Background: Lung function is highly heritable and differs between the sexes throughout life. However, little is known about sex-differential genetic effects on lung function. We aimed to conduct the first genome-wide genotype-by-sex interaction study on lung function to identify genetic effects that differ between males and females.Methods: We tested for interactions between 7,745,864 variants and sex on spirometry-based measures of lung function in UK Biobank (N=303,612), and sought replication in 75,696 independent individuals from the SpiroMeta consortium.Results: Five independent single-nucleotide polymorphisms (SNPs) showed genome-wide significant (P<5x10-8) interactions with sex on lung function, and 21 showed suggestive interactions (P<1x10-6). The strongest signal, from rs7697189 (chr4:145436894) on forced expiratory volume in 1 second (FEV1) (P=3.15x10-15), was replicated (P=0.016) in SpiroMeta. The C allele increased FEV1 more in males (untransformed FEV1 β=0.028 [SE 0.0022] litres) than females (β=0.009 [SE 0.0014] litres), and this effect was not accounted for by differential effects on height, smoking or pubertal age. rs7697189 resides upstream of the hedgehog-interacting protein (HHIP) gene and was previously associated with lung function and HHIP lung expression. We found HHIP expression was significantly different between the sexes (P=6.90x10-6), but we could not detect sex differential effects of rs7697189 on expression.Conclusions: We identified a novel genotype-by-sex interaction at a putative enhancer region upstream of the HHIP gene. Establishing the mechanism by which HHIP SNPs have different effects on lung function in males and females will be important for our understanding of lung health and diseases in both sexes.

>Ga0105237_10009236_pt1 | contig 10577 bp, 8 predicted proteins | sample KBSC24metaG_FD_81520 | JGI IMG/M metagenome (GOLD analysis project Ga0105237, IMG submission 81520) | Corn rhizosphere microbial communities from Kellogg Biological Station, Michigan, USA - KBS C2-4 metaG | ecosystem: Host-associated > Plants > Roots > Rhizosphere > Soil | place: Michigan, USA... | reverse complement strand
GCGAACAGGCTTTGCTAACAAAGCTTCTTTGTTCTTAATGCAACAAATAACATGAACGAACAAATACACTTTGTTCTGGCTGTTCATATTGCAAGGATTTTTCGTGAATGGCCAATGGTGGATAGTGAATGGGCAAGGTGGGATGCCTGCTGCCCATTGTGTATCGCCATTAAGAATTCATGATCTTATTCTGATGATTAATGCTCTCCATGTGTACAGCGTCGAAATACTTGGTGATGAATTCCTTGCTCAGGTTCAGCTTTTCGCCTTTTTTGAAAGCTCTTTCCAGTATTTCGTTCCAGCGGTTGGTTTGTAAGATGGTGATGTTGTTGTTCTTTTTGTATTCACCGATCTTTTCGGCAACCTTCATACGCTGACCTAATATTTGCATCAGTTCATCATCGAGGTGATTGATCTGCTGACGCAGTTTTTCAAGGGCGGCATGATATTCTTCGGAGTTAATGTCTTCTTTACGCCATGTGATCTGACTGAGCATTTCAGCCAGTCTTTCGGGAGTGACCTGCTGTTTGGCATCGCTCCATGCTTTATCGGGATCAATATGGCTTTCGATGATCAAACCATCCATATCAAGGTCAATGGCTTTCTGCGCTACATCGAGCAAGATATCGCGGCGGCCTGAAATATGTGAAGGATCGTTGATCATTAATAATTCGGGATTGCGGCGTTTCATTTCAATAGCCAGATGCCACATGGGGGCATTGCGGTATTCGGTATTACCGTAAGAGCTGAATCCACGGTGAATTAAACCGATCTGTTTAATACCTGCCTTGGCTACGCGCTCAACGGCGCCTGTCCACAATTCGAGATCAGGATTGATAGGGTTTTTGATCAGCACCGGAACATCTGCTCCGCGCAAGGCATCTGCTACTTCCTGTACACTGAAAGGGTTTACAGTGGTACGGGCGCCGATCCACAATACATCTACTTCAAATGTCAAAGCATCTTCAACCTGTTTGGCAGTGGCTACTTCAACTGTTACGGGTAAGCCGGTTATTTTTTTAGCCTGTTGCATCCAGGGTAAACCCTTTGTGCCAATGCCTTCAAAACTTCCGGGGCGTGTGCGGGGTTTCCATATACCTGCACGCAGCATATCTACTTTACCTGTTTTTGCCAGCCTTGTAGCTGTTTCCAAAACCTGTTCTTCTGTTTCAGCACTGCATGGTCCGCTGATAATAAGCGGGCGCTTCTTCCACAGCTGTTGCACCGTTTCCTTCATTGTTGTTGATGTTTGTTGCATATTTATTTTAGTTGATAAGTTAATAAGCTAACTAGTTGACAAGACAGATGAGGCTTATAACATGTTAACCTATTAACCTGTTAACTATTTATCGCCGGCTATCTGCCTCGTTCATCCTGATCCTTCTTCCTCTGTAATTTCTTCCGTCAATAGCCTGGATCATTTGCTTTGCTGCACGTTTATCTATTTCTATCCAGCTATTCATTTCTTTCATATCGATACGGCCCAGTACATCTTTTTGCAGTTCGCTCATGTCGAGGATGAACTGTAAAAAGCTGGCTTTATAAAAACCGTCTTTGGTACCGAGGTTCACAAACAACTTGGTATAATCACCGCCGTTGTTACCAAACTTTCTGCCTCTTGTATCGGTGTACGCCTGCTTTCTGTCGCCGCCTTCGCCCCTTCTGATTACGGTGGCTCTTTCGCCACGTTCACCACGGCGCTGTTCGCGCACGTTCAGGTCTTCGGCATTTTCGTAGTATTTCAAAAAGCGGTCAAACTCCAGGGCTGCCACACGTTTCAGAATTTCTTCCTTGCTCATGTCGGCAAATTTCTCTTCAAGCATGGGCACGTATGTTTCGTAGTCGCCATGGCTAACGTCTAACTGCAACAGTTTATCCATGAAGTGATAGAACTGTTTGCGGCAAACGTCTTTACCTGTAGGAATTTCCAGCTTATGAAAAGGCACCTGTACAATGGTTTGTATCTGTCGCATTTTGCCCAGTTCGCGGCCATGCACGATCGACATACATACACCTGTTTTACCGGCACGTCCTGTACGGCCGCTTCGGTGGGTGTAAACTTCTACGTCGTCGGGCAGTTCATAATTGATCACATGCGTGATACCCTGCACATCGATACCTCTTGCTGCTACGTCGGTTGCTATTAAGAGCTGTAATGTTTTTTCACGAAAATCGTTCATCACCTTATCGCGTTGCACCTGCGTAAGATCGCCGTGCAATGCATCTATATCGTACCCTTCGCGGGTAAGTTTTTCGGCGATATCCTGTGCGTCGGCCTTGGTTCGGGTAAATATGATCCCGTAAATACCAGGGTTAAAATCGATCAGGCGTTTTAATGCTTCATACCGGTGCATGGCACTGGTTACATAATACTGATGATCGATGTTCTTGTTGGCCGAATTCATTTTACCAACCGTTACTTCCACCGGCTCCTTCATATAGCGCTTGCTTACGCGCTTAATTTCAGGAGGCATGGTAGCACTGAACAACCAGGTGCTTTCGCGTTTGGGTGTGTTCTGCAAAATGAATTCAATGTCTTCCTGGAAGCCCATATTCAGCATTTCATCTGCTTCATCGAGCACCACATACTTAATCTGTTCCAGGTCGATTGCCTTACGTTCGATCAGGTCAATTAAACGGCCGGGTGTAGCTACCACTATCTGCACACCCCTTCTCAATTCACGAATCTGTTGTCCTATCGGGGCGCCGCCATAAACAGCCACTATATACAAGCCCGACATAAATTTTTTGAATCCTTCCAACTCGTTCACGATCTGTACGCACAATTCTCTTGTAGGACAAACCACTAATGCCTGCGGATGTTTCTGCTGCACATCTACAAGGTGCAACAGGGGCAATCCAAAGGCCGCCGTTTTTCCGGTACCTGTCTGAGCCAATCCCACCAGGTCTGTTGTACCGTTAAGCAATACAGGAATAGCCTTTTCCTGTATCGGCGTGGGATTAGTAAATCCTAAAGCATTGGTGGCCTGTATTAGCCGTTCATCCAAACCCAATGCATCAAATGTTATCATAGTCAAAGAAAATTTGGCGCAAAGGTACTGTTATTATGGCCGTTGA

Journal article

Portas L, Pereira M, Shaheen SO, Wyss AB, London SJ, Burney PGJ, Hind M, Dean CH, Minelli Cet al., 2020, Lung development genes and adult lung function, American Journal of Respiratory and Critical Care Medicine, Vol: 202, Pages: 853-865, ISSN: 1073-449X

RATIONALE: Poor lung health in adult life may occur partly through suboptimal growth and development, as suggested by epidemiological evidence pointing to early life risk factors. OBJECTIVES: To systematically investigate the effects of lung development genes on adult lung function. METHODS: Using UK Biobank data, we tested the association of 391 genes known to influence lung development with FVC and FEV1/FVC. We split the dataset into two random subsets of 207,616 and 138,411 individuals, using the larger to select the most promising signals and the smaller for replication. MEASUREMENTS AND MAIN RESULTS: We identified 55 genes, of which 36 (16 for FVC; 19 for FEV1/FVC; 1 for both) had not been identified in the largest, most recent genome-wide study of lung function. Most of these 36 signals were intronic variants; expression data from blood and lung tissue showed that the majority affect the expression of the genes they lie within. Further testing of 34 of these 36 signals in the CHARGE and SpiroMeta consortia showed that 16 replicated after Bonferroni correction and another 12 at nominal significance level. 53 of the 55 genes fell into four biological categories whose function is to regulate organ size and cell integrity (growth factors; transcriptional regulators; cell-cell adhesion; extra-cellular matrix), suggesting that these specific processes are important for adult lung health. CONCLUSIONS: Our study demonstrates the importance of lung development genes in regulating adult lung function and influencing both restrictive and obstructive patterns. Further investigation of these developmental pathways could lead to druggable targets.

Journal article

Minelli C, Fabiola Del Greco M, van der Plaat D, Bowden J, Sheehan N, Thompson Jet al., 2020, The use of two-sample methods for Mendelian randomization analyses on single large datasets, Publisher: bioRxiv